Should italics or quotation marks be used for a character’s internal thoughts?

Styling a character’s internal thoughts in italics or with quotation marks depends on whether you are quoting from a source that shows a character’s thoughts, writing a character’s thoughts, or editing a text that shows a character’s thoughts.

When you’re quoting a source, use quotation marks to indicate a character’s thoughts, and make it clear in your prose that you are quoting thoughts, not speech:

Walking home alone one night, Julie seems less concerned about the possibility of real danger and more concerned with the likelihood that her mother will be angry, thinking to herself, “Mother will be furious if she finds out I walked home instead of calling for a ride.”

But if your source shows the thoughts in italics, reproduce the italics and enclose them in quotation marks:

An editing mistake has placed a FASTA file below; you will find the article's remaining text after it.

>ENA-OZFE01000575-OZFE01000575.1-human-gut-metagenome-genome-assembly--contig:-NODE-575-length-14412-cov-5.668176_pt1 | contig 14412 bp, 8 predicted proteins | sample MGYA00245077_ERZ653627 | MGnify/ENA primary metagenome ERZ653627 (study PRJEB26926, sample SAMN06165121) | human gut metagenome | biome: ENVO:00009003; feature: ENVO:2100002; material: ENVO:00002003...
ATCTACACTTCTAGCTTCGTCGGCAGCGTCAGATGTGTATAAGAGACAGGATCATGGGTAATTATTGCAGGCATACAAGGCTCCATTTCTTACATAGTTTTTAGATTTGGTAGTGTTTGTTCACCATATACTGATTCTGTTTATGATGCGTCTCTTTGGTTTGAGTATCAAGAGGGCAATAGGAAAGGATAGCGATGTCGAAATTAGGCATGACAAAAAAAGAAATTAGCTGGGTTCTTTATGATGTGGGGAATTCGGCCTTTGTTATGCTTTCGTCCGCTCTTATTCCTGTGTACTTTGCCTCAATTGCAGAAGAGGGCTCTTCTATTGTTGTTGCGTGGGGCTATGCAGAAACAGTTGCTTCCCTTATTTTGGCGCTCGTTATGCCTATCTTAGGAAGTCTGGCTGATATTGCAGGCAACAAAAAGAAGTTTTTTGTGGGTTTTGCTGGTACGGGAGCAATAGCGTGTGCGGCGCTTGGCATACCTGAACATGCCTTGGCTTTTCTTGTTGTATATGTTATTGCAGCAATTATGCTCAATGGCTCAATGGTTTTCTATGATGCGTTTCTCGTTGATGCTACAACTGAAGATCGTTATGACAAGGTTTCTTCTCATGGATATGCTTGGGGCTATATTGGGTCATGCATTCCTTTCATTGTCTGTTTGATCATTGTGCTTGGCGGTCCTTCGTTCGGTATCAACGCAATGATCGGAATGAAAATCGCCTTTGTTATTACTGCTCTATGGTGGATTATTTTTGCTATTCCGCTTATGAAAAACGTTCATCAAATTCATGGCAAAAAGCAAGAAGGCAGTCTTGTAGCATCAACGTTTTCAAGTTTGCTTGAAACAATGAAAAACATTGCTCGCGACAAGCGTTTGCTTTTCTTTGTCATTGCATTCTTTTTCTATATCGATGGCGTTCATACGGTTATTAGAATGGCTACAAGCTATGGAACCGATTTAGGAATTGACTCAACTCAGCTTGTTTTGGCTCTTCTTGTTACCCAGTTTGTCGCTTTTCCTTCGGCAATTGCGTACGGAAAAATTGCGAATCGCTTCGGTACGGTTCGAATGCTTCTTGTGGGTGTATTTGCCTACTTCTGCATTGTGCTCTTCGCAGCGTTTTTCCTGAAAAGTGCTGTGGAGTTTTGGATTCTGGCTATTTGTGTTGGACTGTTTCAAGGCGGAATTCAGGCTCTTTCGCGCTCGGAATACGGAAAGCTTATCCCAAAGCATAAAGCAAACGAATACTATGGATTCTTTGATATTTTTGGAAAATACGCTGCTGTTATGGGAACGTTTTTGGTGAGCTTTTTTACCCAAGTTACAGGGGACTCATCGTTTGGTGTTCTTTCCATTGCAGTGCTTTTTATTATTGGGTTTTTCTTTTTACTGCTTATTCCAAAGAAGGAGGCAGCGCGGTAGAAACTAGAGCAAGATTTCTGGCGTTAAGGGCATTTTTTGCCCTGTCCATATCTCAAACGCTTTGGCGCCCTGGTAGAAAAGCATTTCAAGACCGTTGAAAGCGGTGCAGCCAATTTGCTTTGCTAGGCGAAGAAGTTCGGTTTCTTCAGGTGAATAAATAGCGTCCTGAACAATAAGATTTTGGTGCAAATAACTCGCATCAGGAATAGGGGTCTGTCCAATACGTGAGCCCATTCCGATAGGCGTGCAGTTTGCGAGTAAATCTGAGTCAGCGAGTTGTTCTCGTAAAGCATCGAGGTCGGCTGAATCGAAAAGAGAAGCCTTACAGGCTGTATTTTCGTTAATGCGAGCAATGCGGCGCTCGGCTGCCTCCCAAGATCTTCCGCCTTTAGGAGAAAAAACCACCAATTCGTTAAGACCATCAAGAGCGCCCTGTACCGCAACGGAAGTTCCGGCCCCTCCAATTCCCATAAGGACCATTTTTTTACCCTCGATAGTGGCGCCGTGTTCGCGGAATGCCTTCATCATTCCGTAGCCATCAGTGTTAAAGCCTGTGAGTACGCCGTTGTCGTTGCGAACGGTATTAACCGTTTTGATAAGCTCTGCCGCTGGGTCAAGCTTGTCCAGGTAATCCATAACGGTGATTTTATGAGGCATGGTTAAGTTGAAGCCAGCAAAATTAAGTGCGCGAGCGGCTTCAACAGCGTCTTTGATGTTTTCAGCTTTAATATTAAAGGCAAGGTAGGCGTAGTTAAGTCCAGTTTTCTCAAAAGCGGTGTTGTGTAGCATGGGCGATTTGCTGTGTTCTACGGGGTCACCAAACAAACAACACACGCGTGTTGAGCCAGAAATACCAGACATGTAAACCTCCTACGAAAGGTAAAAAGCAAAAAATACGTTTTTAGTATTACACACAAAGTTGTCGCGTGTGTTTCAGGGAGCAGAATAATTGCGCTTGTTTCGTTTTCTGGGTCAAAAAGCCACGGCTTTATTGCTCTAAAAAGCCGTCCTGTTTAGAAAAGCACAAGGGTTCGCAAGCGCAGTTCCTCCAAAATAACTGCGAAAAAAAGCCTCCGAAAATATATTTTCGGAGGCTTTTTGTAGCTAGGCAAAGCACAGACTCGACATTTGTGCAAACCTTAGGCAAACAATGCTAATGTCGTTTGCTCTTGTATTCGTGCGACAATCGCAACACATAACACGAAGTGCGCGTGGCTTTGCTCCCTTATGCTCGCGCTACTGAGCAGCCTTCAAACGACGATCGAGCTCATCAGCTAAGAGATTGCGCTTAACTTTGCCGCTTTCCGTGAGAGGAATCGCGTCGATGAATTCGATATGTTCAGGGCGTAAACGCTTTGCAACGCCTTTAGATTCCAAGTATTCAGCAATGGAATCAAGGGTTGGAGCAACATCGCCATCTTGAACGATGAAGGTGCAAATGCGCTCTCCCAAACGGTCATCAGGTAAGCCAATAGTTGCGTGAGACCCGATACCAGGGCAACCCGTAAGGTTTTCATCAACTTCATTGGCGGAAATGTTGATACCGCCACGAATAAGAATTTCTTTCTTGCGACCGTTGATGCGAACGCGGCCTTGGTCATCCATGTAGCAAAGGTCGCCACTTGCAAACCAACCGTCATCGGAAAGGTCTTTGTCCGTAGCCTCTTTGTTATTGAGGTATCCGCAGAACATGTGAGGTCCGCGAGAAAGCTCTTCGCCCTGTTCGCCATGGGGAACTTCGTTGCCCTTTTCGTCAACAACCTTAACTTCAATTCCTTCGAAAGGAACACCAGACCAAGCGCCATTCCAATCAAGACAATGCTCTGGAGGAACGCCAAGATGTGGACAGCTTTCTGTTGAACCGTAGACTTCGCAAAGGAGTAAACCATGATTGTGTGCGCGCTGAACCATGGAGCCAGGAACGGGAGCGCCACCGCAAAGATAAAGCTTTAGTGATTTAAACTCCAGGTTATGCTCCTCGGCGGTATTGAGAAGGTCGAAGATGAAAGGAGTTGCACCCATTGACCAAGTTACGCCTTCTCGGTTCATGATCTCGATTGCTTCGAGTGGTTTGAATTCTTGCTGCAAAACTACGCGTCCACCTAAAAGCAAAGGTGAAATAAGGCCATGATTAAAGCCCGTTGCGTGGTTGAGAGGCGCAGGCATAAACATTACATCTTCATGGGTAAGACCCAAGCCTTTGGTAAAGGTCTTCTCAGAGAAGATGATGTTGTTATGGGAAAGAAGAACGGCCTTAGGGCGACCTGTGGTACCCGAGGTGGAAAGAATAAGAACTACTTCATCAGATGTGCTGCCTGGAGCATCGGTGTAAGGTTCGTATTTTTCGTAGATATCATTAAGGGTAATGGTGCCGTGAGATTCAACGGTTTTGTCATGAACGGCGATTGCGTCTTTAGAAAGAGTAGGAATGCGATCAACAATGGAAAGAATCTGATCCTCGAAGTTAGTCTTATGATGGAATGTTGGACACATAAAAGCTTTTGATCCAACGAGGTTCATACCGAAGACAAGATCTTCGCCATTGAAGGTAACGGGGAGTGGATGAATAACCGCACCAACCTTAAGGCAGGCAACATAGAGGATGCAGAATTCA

Walking home alone one night, Julie seems less concerned about the possibility of real danger and more concerned with the likelihood that her mother will be angry, thinking to herself, “Mother will be furious if she finds out I walked home instead of calling for a ride.”

If you’re writing fiction, you may style a character’s thoughts in italics or quotation marks. Using italics has the advantage of distinguishing thoughts from speech.

Her footsteps echoing across the poorly lit, deserted alley, Julie thought to herself, Mother will be furious if she finds out I walked home instead of calling for a ride. Suddenly, she heard a voice behind her. “Julie! Why didn’t you wait for me?” In the darkness, Kayla, her cross-country teammate, came into focus. She had completely forgotten that Kayla had asked to walk home together.

An editor should follow the house style guide in styling characters’ thoughts. If house style allows it, an editor may follow the author’s preference for italics or quotation marks.

Published 28 June 2019

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